1. Ronny, truly a gruesome experience your family endured. Sorry for the loss of your dad after the war. My great grand parents were married and lived in Sungai Limau. My great grandfather worked for the dutch in Fort de Koch / Bukit Tinggi as a wild horse tamer. This was all approximately around 1900 time frame. When my grandmother was young (perhaps 4 or 5 years old) she and her parents and other relatives left Indonesia for Kelang on the Malay peninsula, eventually making their way to the vicinity of Kuala Lumpur which became their home. Of course the Japanese also invaded Malaya during WWI and the war impacted my family. Interesting that you ended up in California. I am in Virginia. Very interesting to read your blog / articles. All the best. Paul W

  2. Hello Paul, Thank you for your support. Matching your family I have here some history. Antoine Cezar Chevalier (Stamvader) was born in Paris, France on dec.-6-1780 and died in Boekittinggi (before Fort de Kock), on Sumatra on april-24-1881, a couple month over 100 years. The Chevalier family are from my mother her side. Cezar was a captain of the Napoleon army. When the French army were defeated by the British, Dutch and Germans at Waterloo, Cezar and family left Europe and landed at Sibolga, west Sumatra and moved to Boekittinggi. My mother told me, that even at the age of more than 90 he was riding a white horse through the streets of Fort de Kock.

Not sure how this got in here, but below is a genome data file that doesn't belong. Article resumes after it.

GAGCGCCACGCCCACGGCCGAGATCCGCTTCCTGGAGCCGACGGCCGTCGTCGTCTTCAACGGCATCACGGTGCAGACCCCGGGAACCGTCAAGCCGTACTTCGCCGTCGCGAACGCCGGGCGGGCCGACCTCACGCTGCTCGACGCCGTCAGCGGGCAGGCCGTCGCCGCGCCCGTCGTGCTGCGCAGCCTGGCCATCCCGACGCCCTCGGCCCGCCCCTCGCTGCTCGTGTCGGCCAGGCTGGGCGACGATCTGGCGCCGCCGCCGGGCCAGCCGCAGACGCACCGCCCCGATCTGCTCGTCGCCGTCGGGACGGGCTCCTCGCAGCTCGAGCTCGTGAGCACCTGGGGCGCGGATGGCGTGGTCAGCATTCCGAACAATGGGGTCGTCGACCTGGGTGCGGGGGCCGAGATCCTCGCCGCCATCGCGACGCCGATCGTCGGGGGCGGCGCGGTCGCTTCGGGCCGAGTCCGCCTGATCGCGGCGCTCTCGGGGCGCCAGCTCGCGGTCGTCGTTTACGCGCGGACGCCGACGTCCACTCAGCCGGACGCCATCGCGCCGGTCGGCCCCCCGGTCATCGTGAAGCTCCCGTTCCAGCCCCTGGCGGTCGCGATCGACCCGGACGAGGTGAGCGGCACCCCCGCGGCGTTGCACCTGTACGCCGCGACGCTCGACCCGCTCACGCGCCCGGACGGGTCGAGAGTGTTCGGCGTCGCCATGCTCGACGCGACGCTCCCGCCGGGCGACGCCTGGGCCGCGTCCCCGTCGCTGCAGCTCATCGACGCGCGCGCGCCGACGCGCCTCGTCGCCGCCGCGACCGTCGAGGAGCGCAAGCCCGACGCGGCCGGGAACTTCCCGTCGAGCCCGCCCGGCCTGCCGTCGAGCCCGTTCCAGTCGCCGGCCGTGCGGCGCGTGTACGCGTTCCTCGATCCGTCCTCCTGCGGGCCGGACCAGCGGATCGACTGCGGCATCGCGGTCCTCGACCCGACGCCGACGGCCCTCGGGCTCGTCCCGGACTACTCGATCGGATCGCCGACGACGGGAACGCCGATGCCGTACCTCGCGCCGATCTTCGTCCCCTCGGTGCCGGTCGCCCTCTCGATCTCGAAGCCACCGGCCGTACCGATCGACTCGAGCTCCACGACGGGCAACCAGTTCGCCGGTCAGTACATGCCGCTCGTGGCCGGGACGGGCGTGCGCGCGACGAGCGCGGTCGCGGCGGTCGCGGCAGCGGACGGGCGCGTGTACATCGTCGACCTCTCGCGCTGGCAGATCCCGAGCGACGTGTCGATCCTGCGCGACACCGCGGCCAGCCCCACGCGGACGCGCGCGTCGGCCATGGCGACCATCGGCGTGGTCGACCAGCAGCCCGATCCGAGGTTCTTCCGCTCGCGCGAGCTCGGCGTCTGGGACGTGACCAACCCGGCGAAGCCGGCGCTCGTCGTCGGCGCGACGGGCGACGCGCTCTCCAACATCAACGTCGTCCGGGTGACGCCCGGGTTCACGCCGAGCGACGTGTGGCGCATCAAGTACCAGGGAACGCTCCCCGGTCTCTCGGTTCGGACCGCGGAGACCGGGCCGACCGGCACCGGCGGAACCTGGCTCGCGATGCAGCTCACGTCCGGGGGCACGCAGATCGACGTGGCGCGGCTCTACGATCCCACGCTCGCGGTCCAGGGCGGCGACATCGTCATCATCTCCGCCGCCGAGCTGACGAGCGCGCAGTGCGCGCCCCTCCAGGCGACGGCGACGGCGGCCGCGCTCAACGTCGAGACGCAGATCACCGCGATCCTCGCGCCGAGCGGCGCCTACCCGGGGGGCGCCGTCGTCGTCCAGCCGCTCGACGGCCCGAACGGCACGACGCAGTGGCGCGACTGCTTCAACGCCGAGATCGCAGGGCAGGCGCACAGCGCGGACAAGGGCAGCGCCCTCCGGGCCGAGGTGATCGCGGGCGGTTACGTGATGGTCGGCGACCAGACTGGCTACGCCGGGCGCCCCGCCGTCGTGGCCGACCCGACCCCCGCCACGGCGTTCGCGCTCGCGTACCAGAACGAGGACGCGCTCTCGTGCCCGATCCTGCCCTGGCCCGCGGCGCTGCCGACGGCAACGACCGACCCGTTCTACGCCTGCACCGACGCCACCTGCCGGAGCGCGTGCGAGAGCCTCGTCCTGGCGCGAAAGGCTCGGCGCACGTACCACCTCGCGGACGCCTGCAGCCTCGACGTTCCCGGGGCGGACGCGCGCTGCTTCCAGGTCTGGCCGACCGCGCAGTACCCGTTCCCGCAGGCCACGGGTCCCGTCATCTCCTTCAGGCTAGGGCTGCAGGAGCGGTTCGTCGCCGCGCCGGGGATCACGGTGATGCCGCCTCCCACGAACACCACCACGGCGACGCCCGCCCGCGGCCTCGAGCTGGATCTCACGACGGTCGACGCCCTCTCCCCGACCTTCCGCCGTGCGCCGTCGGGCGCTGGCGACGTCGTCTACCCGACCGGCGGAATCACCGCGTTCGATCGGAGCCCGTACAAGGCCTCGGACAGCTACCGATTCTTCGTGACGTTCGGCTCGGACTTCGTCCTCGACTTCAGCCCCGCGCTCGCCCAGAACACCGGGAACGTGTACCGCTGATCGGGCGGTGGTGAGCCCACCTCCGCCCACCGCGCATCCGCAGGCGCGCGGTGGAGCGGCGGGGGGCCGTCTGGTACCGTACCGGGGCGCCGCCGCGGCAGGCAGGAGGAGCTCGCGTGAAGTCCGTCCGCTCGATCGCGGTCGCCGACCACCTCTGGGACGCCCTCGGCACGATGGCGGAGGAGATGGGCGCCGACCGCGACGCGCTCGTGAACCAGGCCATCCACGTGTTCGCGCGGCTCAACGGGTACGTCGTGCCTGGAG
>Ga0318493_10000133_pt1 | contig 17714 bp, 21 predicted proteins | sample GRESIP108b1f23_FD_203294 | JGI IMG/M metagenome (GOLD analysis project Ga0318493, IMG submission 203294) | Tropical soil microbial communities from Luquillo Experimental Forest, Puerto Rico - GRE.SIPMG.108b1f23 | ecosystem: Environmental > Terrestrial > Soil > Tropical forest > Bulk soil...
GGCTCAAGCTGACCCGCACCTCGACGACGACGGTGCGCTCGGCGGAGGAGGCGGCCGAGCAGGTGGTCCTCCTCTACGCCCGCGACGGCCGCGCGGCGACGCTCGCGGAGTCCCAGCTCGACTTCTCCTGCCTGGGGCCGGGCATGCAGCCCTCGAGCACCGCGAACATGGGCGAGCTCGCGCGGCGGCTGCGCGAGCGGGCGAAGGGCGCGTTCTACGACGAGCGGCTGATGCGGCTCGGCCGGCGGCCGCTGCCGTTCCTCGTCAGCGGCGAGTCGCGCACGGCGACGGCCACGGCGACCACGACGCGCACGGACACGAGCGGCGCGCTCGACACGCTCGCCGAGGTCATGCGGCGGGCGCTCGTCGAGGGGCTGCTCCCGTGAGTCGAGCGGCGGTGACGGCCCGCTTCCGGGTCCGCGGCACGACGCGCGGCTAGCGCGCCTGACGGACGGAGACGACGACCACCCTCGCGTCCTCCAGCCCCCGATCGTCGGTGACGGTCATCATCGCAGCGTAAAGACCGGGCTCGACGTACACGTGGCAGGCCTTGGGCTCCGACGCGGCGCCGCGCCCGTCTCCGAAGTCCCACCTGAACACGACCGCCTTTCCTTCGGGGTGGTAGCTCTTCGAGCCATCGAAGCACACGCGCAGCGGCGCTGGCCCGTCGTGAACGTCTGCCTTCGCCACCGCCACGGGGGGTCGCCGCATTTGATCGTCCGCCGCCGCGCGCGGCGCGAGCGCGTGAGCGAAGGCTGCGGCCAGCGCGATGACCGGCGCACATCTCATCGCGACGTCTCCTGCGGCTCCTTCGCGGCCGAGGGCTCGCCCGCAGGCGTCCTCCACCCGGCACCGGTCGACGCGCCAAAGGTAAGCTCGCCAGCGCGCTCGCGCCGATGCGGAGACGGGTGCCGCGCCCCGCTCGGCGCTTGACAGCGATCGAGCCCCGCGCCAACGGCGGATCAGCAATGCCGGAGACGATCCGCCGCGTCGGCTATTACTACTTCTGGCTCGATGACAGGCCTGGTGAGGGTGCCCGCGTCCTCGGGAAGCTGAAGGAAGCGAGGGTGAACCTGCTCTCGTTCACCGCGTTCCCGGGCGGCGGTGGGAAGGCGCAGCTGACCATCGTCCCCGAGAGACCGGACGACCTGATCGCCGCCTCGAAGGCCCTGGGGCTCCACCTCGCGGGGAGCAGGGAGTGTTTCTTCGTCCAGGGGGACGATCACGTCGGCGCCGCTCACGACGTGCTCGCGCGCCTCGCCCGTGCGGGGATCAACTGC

After my father’s death my mother and 4 children left on January 3, 1951 for the Netherlands. We came in Rotterdam in freezing cold. Beside that we were moved to the south of Netherlands and those people had never seen brown people. Discrimination was our share. I was at that time about 14 years. I hated that country and decided one day I will leave Holland. After being a sailor ships engineer for 10 years, I started working for American Engineering companies in The Hague. In 1981 I receive an offer from an engineering company in California. My wife and I took the change, left Holland, and never look back. Nearly all my articles on my web are based on true stories. So, enjoy reading them. Ron